Running through all possible scenarios in my mind, I finally came to the conclusion that this man had probably already blown his brains all over the wall behind the computer which sat on a sagging aluminum folding table which served, however modestly, as a desk. That had to be it. He ordered so much food: a pizza, a salad, a piece of cake, a six pack of soda. Why so much food? It must have surely been his last meal, of course!

I imagined him suiting up in his full military regalia, just like in that movie A Few Good Men. I think that's what it's called, anyway. The one where the guy gets all suited up in his clean navy uniform and completes the task by putting a well polished chrome 9mm into his mouth and just going ape. But in this guy's case, it probably would've just been a dirty old army jacket that reeked of weed and cheap wine. His right shoe would've had to have been off too, so he could use his big toe, with that yellowed, cracked, and peeling nail of his, to pull the trigger of an ancient one shot shotgun that his step-grandfather not so much gave him, but that was kind of just left there after the old drunk had driven his rusty Ford into the oncoming traffic of a convoy of 18 wheelers just outside of Longview, Texas in 1972.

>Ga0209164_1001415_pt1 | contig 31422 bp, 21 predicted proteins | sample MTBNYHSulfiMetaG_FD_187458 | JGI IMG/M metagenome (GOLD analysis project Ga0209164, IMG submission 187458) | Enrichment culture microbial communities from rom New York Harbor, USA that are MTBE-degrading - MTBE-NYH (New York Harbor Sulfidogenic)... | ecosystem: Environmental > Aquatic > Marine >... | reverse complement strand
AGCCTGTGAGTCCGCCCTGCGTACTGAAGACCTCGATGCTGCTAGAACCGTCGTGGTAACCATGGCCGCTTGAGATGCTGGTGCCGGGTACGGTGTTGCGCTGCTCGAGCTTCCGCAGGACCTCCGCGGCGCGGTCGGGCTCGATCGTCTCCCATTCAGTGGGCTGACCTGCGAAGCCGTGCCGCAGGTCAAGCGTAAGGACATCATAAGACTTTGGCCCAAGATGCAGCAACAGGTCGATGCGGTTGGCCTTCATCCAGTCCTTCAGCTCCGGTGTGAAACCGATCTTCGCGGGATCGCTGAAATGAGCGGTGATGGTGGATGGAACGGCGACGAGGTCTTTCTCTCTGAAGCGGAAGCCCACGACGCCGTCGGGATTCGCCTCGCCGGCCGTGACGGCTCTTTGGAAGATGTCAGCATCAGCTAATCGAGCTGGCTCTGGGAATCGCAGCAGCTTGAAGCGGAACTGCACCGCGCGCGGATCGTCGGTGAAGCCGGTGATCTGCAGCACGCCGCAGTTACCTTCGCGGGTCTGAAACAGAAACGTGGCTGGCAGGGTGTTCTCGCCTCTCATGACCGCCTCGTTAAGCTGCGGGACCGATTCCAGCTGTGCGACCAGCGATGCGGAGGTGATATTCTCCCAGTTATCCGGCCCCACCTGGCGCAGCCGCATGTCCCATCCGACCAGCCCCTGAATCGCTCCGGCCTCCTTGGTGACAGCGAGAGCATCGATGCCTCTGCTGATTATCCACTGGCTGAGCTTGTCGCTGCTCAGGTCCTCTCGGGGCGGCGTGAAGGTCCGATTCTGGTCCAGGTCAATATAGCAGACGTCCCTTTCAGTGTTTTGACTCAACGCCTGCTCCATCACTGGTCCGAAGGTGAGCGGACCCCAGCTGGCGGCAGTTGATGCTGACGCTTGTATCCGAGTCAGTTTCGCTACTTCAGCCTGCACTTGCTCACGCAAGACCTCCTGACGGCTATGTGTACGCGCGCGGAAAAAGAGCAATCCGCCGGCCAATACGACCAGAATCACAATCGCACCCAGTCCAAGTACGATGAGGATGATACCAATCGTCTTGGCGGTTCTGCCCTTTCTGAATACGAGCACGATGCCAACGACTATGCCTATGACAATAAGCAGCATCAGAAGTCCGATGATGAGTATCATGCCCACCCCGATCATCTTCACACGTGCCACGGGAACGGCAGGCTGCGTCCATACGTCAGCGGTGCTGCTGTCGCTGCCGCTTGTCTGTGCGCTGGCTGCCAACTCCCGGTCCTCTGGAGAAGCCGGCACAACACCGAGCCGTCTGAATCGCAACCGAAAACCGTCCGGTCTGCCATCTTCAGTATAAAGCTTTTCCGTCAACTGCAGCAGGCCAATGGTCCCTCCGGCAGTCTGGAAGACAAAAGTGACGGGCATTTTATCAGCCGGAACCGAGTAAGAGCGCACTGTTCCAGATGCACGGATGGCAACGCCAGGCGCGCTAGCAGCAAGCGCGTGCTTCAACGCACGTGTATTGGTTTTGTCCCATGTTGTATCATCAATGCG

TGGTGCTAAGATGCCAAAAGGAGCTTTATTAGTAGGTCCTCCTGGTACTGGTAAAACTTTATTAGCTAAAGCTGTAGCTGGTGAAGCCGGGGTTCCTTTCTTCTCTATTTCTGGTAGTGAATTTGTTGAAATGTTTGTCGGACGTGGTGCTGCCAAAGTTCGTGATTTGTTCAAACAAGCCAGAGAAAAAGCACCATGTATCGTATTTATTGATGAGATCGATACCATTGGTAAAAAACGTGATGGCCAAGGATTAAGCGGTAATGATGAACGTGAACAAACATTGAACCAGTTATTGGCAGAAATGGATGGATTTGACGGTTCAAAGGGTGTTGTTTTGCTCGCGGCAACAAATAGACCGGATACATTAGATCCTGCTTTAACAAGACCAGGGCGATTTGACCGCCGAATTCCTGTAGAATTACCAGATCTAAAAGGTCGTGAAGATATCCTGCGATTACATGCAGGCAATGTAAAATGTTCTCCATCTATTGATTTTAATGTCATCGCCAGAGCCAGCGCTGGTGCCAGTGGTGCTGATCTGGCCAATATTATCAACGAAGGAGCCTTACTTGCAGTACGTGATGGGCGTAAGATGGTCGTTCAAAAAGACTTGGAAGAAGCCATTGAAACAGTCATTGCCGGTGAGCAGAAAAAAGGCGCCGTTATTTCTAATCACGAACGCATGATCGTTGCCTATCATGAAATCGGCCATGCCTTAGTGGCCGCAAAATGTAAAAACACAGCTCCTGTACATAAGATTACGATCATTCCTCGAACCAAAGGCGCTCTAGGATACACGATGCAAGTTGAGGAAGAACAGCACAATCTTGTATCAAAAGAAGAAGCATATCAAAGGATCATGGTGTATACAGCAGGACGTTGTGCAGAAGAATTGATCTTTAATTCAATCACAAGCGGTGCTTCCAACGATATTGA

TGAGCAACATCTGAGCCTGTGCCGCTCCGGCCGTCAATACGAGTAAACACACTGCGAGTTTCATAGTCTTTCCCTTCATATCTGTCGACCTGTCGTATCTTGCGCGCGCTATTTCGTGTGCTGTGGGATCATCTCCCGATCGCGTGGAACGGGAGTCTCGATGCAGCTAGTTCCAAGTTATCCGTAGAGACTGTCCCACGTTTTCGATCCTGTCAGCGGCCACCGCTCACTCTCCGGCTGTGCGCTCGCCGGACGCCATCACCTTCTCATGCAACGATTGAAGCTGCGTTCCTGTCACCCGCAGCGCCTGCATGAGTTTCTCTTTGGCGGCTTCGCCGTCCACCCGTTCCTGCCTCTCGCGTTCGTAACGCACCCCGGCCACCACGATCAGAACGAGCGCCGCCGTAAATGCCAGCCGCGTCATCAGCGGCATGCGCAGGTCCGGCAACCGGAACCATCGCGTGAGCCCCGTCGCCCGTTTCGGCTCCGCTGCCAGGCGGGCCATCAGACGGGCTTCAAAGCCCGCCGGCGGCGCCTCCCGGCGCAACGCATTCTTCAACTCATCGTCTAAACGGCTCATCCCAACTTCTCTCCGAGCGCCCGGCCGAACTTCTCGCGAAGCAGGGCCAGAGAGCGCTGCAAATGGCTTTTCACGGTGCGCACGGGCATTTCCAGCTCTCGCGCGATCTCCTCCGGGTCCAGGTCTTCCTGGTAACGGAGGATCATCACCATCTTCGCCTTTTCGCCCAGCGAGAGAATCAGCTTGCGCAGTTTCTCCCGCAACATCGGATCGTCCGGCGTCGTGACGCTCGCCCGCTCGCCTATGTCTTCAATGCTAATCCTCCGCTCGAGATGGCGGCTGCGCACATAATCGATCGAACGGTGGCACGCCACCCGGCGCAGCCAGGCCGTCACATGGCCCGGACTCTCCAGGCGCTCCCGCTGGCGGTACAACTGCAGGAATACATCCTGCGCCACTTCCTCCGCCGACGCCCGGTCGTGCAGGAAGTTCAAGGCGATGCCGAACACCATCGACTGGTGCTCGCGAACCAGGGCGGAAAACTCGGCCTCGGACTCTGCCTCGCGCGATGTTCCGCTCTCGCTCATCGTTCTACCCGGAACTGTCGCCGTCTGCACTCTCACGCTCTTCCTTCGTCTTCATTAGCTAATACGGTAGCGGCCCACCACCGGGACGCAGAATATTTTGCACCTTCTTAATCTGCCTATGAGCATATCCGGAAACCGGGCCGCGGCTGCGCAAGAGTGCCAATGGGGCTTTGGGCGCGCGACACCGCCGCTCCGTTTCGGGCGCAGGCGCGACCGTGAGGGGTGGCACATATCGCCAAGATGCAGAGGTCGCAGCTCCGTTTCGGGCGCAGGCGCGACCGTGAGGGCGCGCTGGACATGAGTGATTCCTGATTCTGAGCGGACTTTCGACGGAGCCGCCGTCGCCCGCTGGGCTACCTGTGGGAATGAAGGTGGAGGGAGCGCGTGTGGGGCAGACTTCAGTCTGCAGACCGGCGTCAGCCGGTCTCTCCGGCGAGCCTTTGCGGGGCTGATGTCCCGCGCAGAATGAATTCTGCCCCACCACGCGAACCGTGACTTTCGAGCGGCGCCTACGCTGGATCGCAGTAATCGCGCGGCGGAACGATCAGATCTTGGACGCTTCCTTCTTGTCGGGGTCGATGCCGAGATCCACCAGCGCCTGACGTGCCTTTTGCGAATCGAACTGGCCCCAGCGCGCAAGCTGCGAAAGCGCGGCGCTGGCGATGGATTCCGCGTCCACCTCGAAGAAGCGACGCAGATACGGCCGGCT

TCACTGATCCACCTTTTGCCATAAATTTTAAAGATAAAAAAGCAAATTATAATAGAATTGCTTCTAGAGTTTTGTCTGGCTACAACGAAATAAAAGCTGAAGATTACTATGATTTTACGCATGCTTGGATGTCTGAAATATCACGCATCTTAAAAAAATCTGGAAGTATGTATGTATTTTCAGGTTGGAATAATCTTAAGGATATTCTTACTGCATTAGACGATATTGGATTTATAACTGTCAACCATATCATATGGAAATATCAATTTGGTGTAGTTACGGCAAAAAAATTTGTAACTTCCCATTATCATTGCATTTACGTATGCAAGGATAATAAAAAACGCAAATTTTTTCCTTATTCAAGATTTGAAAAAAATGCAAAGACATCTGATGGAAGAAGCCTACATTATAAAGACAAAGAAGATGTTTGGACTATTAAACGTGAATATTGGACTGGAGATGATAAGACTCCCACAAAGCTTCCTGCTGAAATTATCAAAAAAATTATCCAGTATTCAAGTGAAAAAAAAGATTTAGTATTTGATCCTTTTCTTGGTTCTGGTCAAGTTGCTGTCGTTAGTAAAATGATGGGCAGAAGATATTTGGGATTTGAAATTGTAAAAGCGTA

A few hours and a half-dozen unanswered calls later, I had a delivery going to a house just a few streets away from him. I asked my boss if he wanted me to stop by to see if I could collect payment.

"Sure," he said.

Well, if you're gonna be that enthusiastic about it, then fuck it, what do I care, I thought. But then I remembered I got stiffed, seeing as he made no payment at all, and so now it was personal.

While it was overcast and gloomy when I arrived there the first time, now it was just plain dark. Dark, muddy, and cold. I slooshed through the front yard, not seeing any of the puddles that were formed by a constantly shifting earth. I smiled to myself in thinking that his foundation is probably so fucked, and was warmed in the good fortune of knowing that mine is only kinda fucked.